An Inside Look at the Wonderful World of the Lowcountry Cast and Blast

Lowcountry Marsh
Lowcountry Marsh Linda
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Life in Charleston has revolved around the city's waterways since the beginning, and it always will, thanks to the locals that care and uphold the Holy City's traditions and culture. The marsh provides us with recreation, scenery, protection from the ocean, and last but not least, food.

This time of year brings very low tides and very weak high tides. Tides filled with schooling redfish, jumping shrimp, skittish marsh hens, and a plethora of additional creatures that refuge within the confines of the sawgrass and pluff mud.

For a lot of folks, winter is the time to harvest all of the above in order to sustain themselves for the year. For others, this season is a time to celebrate these traditions of hunting and fishing with a combination of the two: a  good old-fashioned Cast and Blast.

Oyster beds along a shallow water tidal creek
Oyster beds along a shallow water tidal creek mogollon_1

A Cast and Blast, put simply, is taking a day to shoot a limit of marsh hen and reel in a limit of redfish, most often on a fly rod, all from one boat.

Marsh hen are finicky little birds, sort of like a sea bound bobwhite quail, with long stick legs, and a ferocious tenacity to protect their nests/eggs, which lay adrift on rafts made of dead sawgrass chutes.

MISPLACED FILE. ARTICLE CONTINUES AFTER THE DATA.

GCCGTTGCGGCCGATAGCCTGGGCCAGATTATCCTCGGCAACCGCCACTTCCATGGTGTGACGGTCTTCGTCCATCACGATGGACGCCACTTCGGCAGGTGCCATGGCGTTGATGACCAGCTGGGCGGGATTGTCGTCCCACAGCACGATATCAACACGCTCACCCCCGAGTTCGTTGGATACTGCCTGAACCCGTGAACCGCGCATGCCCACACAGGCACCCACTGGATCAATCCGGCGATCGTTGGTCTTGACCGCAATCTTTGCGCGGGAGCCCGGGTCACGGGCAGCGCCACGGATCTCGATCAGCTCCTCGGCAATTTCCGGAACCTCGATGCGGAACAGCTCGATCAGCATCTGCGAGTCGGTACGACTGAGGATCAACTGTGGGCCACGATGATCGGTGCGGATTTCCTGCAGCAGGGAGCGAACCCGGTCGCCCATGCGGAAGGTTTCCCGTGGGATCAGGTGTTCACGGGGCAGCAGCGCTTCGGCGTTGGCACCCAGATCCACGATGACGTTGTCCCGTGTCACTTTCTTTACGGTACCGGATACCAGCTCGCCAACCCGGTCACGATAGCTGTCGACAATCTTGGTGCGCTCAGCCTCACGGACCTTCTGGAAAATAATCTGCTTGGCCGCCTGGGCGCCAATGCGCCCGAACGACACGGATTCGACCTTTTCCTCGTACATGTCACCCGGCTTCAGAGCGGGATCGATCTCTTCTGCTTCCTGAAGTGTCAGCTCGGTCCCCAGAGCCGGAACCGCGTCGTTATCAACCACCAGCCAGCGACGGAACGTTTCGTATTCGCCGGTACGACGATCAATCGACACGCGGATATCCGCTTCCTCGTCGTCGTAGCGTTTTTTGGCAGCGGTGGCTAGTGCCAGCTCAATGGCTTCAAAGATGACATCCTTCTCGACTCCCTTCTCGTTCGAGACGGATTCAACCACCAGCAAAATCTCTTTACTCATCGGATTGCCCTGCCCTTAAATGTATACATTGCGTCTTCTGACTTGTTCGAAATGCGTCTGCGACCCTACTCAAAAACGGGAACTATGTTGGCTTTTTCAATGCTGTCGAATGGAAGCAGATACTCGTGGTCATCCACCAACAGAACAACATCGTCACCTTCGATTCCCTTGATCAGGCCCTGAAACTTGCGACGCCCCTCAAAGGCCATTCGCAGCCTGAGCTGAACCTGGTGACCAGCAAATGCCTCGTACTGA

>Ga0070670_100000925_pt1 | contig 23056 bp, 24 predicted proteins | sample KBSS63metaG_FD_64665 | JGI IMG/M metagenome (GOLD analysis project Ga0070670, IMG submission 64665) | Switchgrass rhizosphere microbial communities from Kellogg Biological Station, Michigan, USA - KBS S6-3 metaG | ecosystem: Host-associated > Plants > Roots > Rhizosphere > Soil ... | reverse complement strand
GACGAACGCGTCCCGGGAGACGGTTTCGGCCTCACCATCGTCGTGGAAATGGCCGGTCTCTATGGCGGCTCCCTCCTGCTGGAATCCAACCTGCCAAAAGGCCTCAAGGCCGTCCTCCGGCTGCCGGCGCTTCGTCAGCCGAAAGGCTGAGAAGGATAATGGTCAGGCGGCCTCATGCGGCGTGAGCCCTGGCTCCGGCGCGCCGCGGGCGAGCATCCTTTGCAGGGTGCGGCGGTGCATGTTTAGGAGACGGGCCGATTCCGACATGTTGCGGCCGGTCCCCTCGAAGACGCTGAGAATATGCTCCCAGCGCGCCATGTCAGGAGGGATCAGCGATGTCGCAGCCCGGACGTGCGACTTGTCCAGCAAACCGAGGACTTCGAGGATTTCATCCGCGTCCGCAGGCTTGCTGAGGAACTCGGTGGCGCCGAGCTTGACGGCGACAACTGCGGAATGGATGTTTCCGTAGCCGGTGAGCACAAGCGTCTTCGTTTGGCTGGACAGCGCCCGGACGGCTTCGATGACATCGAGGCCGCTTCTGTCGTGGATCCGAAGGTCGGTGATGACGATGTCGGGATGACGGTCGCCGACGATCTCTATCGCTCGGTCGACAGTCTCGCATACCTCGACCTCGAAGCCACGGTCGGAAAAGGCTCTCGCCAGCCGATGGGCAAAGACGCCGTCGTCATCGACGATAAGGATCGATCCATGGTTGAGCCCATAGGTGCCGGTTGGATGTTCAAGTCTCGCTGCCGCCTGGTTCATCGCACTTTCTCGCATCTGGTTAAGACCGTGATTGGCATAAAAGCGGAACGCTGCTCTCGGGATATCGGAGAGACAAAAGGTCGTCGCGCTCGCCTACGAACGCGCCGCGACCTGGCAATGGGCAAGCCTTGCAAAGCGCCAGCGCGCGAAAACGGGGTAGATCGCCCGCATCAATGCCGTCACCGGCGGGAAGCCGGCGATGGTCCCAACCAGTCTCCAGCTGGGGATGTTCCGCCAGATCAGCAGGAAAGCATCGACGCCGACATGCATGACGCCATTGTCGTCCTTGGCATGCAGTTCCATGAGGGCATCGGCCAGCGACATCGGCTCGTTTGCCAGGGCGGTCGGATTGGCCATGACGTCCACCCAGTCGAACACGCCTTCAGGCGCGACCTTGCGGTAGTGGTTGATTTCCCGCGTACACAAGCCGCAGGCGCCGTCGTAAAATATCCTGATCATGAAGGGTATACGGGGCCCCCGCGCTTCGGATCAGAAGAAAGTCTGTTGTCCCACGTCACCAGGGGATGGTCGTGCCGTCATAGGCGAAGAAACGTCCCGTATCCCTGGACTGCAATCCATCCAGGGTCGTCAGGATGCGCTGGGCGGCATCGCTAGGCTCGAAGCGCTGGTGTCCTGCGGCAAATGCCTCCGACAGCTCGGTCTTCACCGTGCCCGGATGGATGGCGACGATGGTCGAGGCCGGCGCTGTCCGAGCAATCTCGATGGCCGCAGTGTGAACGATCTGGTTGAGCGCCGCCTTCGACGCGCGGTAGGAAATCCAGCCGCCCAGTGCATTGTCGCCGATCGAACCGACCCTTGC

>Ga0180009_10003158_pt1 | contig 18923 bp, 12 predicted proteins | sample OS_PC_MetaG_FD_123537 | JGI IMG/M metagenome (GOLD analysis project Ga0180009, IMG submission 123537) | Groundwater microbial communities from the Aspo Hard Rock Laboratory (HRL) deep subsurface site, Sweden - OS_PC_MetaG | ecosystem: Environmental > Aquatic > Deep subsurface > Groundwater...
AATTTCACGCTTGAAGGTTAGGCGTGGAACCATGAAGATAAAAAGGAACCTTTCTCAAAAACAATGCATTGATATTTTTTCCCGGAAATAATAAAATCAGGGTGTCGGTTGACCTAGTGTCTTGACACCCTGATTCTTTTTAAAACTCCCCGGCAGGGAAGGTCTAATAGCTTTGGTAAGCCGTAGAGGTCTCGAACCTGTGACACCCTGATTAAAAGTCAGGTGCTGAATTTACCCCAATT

Redfish are the kings of the marsh, always searching for food with their football-sized heads often deep in the mud digging for crabs, while their blue tinted, single spotted tails wave in the air, as a come-and-get-me sign to nearby anglers. And both fowl and fish make a delicious meal.

To access this au naturel Lowcountry grocery store, you have to have a boat and, not just any boat, but a boat with a knowledgeable guide. This is where we have to tip our hats to in-shore captains who make their living by showing the rest of us a good time out in the marsh. To get to the dead drift marsh hen nests and tailing redfish, your guide poles his skiff over flooded tidal flats, sometimes in 10" of water or less, sets you up for a shot or a cast, all the while keeping his movements and those of the boat completely silent. It's a tall order, but completely manageable for those who spend their days in the marsh.

A tailing Redfish pulled from the marsh
A tailing Redfish pulled from the marsh Jack Joynson

Casting and blasting is an important tradition among the outdoorsmen in Charleston, kept alive by guides ready to take game hunter/anglers out for the time of their lives. As long as there are brisk, foggy winter mornings, stubborn marsh hen, and hungry redfish charging through the shallow tidal creeks, there will be eager sportsmen out there keeping Charleston's tradition of living off the land (and water) alive.

Heading into the marshes for a day of casting and blasting is an amazing way to spend time with friends and also reach back through time to reconnect with those that settled Charleston. They decided this region and its natural abundance was worth braving the hurricanes, gators, and mud. Thankfully the traditions of hunting and fishing have endured for a modern day spin on the timeless cast and blast....And of course, tables full of the freshest food imaginable is nothing to complain about.

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